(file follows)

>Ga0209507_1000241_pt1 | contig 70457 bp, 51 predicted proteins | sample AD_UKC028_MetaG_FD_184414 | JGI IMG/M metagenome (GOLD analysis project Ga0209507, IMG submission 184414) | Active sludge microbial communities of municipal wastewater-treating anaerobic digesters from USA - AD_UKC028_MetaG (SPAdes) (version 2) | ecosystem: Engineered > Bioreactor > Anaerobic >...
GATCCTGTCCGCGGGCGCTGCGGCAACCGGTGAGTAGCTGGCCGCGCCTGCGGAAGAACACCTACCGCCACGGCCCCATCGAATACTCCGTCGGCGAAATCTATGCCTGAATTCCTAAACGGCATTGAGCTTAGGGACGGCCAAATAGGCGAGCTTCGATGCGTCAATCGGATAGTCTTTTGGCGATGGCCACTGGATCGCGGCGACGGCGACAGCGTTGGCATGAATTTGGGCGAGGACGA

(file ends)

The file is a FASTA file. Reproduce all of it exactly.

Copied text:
>Ga0209507_1000241_pt1 | contig 70457 bp, 51 predicted proteins | sample AD_UKC028_MetaG_FD_184414 | JGI IMG/M metagenome (GOLD analysis project Ga0209507, IMG submission 184414) | Active sludge microbial communities of municipal wastewater-treating anaerobic digesters from USA - AD_UKC028_MetaG (SPAdes) (version 2) | ecosystem: Engineered > Bioreactor > Anaerobic >...
GATCCTGTCCGCGGGCGCTGCGGCAACCGGTGAGTAGCTGGCCGCGCCTGCGGAAGAACACCTACCGCCACGGCCCCATCGAATACTCCGTCGGCGAAATCTATGCCTGAATTCCTAAACGGCATTGAGCTTAGGGACGGCCAAATAGGCGAGCTTCGATGCGTCAATCGGATAGTCTTTTGGCGATGGCCACTGGATCGCGGCGACGGCGACAGCGTTGGCATGAATTTGGGCGAGGACGA